Siekopai win back ancestral territory after forcible displacement

Siekopai win back ancestral territory after forcible displacement
Quito, Ecuador.

In May 2023, three judges from the SucumbÄ«os Provincial Court in Ecuador travelled to the San Pablo de Katëtsiaya Community to hear oral testimonies from an indigenous group, the Siekopai, for a legal case regarding their forcible displacement from their ancestral territory over 80 years ago. 


In November 2023, the Provincial Court ruled that the Siekopai should regain authority and control over their ancestral homeland: Pë’ëkë’ya. 


The group has won back 42 360 hectares of their original territory, traditionally beyond 100 000 hectares, which represents a significant legal victory, not just for the Siekopai, but for other displaced indigenous groups. Despite both international law and the 1998 Ecuadorean Constitution recognising indigenous communities rights to their own land, this decision is the first to provide tangible results for the Siekopai, who have consistently mobilised legal avenues to process their demands (though historically unsuccessfully). 


The Siekopai have, for centuries, fought hard to protect their territory from various external pressures. Much alike many South American indigenous communities, they have experienced significant oppression, violence, and displacement at the hands of colonial regimes, numerous instances of industrial and extractivist exploitation, and state encroachment.


At the height of colonial expansion and settlement, throughout the 16th and 19th centuries, the Siekopai resisted various incursions from both Spanish and Portuguese imperial projects in the region. Though in the late 19th century, during the ‘rubber boom’, the group was hugely impacted by invading harvesting companies feeding new global demand for rubber. Like many of the indigenous residents of the region, the Siekopai fell victim to the accelerating establishment of rubber plantations between 1880 and 1890. Indigenous people, through various land grabs and settler violence, were drawn into debt bondage, enslavement and exploitation.


Significantly, during the Ecuador-Peru War in the 1940s, the community was forcibly displaced and split between the nations of Peru and Ecuador. Their ancestral territory became heavily militarised and the border, which traditional Siekopai territory spread across, hardened. After resolution between the nations, without consultation, the State took full ownership of the area, turning it into the Cuyabeno Wildlife Reserve. Since, they have been fighting to regain their territory in court, despite increasing state encroachment through the Wildlife Reserve expansion, as well, as continued extractivist operations within the area they had been removed to.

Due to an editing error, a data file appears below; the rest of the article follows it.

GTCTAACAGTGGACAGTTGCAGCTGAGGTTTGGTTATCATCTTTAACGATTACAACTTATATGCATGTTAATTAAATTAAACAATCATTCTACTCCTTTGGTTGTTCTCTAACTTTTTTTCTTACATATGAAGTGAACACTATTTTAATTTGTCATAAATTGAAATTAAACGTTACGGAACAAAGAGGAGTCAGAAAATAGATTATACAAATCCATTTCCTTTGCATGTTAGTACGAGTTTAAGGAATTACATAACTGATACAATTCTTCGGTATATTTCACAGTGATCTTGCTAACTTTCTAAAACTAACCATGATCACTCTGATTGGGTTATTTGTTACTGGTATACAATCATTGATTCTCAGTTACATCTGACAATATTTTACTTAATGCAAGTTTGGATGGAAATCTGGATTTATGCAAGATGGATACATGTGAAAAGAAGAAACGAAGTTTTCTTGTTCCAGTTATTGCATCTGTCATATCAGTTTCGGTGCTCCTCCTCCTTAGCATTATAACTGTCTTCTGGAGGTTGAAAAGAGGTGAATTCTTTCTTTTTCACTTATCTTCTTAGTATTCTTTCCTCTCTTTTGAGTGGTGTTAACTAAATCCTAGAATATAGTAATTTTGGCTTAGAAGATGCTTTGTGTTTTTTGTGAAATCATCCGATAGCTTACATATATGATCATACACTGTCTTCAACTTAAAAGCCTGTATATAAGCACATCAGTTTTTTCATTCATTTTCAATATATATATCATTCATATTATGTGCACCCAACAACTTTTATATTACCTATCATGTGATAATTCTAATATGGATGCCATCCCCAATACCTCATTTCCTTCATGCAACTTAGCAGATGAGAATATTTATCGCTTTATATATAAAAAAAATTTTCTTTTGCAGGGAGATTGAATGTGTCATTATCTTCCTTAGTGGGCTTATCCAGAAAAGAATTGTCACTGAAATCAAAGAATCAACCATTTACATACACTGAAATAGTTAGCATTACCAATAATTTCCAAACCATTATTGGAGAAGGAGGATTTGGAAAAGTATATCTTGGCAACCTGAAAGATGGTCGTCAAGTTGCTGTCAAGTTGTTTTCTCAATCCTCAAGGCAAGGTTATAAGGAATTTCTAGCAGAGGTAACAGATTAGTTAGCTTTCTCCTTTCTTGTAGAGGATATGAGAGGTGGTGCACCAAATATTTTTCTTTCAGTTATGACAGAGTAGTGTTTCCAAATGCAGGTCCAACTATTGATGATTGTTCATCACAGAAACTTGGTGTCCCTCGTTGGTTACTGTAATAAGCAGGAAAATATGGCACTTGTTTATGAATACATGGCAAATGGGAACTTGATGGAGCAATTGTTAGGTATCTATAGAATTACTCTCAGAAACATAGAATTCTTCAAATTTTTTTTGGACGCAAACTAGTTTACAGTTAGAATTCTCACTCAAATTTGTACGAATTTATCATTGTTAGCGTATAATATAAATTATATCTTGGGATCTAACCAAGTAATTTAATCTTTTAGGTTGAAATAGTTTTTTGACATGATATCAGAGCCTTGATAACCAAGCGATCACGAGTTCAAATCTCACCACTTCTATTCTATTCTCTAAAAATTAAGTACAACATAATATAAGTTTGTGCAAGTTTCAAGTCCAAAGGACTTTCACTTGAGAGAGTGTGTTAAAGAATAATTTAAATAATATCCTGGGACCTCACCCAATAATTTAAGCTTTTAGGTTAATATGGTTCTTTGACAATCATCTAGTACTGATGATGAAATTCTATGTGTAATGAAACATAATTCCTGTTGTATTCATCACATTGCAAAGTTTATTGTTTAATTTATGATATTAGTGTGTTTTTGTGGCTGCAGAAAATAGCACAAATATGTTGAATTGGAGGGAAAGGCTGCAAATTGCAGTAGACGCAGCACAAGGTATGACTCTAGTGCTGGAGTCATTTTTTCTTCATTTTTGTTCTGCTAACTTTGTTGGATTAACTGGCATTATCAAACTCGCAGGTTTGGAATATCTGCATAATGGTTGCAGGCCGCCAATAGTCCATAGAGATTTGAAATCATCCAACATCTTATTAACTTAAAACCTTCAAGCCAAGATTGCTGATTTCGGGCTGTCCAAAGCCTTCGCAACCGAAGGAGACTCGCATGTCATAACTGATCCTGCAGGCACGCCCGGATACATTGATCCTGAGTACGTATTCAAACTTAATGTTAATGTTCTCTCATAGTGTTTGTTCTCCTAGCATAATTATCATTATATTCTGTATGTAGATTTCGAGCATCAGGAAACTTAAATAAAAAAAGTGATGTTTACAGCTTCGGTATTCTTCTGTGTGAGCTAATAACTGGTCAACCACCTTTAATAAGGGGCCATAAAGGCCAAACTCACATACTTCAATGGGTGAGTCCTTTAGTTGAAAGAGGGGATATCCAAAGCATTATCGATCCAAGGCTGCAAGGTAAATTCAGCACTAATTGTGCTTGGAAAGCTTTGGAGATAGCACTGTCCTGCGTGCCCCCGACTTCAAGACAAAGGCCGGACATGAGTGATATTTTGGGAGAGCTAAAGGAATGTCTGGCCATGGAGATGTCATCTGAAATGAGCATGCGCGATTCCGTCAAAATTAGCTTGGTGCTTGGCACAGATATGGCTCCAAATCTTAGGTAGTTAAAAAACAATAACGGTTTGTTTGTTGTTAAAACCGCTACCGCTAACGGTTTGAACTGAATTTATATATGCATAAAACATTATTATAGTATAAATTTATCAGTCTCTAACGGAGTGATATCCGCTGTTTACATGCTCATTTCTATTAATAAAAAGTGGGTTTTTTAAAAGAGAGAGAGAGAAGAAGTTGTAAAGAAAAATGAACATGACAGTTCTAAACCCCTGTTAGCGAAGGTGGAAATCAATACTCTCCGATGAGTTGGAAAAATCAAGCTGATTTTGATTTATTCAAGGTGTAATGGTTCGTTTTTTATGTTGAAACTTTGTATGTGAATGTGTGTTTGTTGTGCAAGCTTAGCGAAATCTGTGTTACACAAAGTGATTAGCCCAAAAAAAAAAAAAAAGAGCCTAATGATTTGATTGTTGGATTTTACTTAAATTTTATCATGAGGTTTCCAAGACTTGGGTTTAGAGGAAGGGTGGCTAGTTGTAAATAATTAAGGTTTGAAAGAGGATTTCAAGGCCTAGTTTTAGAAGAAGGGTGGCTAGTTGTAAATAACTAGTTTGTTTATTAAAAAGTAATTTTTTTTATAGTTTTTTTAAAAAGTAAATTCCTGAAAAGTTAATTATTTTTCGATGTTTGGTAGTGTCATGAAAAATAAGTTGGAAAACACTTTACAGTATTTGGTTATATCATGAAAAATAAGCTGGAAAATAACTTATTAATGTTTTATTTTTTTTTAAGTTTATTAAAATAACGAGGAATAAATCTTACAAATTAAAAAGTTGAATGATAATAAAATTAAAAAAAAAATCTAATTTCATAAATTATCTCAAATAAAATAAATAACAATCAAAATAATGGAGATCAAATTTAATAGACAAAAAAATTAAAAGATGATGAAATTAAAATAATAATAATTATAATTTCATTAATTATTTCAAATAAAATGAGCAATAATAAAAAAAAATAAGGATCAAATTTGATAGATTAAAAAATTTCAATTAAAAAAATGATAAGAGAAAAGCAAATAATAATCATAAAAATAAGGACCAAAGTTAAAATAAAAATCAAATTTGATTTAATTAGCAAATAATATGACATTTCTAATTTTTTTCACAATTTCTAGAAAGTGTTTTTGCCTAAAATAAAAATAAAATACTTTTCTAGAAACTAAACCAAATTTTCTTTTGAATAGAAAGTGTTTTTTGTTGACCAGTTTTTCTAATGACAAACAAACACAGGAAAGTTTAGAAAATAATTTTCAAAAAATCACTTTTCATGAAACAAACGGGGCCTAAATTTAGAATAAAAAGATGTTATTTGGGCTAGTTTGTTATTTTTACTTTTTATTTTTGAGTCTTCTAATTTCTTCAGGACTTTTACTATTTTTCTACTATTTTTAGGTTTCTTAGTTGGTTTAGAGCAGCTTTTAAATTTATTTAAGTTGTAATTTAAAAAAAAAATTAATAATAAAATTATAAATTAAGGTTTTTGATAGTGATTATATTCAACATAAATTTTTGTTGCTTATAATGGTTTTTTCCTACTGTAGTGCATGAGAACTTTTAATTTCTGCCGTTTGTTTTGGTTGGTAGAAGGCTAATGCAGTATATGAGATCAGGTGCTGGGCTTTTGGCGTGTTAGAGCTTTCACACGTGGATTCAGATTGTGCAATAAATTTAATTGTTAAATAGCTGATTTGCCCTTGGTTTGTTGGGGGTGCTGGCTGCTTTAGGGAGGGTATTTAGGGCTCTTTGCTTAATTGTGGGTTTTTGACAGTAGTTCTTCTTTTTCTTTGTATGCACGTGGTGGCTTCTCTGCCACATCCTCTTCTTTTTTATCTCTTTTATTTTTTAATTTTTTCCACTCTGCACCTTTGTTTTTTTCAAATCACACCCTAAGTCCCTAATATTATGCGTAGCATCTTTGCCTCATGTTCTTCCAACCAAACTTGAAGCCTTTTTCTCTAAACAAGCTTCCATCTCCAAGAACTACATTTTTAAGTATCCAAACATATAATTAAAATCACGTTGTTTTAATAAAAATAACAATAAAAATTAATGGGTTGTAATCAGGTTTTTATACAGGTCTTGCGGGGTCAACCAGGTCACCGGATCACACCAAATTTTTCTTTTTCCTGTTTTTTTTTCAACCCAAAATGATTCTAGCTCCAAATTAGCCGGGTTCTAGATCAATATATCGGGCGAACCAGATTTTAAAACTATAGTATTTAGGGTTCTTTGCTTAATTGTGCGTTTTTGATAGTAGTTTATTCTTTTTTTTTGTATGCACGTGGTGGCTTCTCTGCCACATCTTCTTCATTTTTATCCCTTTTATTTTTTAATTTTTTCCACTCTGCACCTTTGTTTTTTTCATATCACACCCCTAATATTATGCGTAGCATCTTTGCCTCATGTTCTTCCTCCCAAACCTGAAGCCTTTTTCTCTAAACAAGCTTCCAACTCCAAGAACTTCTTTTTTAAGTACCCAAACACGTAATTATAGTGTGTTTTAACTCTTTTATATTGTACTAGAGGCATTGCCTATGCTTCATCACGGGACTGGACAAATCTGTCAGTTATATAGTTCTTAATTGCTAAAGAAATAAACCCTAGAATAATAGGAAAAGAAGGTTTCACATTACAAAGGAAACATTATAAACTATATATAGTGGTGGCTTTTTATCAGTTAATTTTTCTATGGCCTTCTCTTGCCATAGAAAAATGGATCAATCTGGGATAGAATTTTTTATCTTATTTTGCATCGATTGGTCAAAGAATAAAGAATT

In the 1960s, after the discovery of oil reserves in and around the Aguarico River (Siekopai territory) first by US-based Texaco and later state-owned Petroecuador, much of their ancestral land was damaged by drilling and the corresponding construction of supporting infrastructure and settlement of employees. Much alike the formation of the Cuyabeno Reserve, all of this was done without free, prior and informed consent. In the process, half of local forests have been destroyed and have since been replaced by pastures and monocultures, which are a state requirement for settlers to gain land titles.

They continue to face settlement and encroachment from various sources even within the settlement that has housed them post-displacement. In 2008 and 2015, the Siekopai were forced to evict settlers who were occupying around 200 hectares of the San Pablo de Katëtsiaya Community. In 2018, the SucumbÄ«os Provincial Court ratified the “ancestral character” of their territory and “ordered the immediate eviction of the settlers”, though it was not enforced. 


Since their displacement, the Siekopai have filed a number of requests to various departments, including the environment ministry, but have not received any meaningful response to their claims. Amid continued settlement, and ongoing inaction from the state, in 2022 the Siekopai filed legal action against the government, which resulted in November’s ruling. 


With this ruling, the Siekopai are now have full authority to manage the territory and deal with the resources within their own prerogative. Though, talking to Mongabay, Justino Piaguaje has suggested that this does not absolve the Ecuadorean state of any responsibility, particularly when it comes to “monitor[ing] deforestation or river pollution in our territory”. 


Jorge Acero, a human rights lawyer who represented the community in court, also in discussion with Mongabay, has stated that this represents a watershed moment for indigenous rights in Ecuador: 


“We believe that this titling is not only beneficial for the Siekopai, but also for other peoples who are in similar conditions and still do not have titling.


“There are many communities, especially in the Amazon but also on the coast, who have this same constitutional rights and have not been able to title their territories for many years” 


It has been a decision widely celebrated, not just by the community and it’s legal team. Professor of Sociology and researcher at the University of Quito, Pablo Ortiz Tirado stressed that “after years of struggle and frustration, the Siekopai finally see a light at the end of the tunnel”. 


Importantly, this also changes the nature of sustainable land management. The establishment of state authority over vital environmental resources has consistently failed to sustain ecology integral to the regions health. Handing land back to those with ancestral links, as well as, cultural understandings of sustainability will undoubtedly allow for the area to regain its ecological diversity and health. These are critical victories for the global movement looking to combat catastrophic climate collapse.


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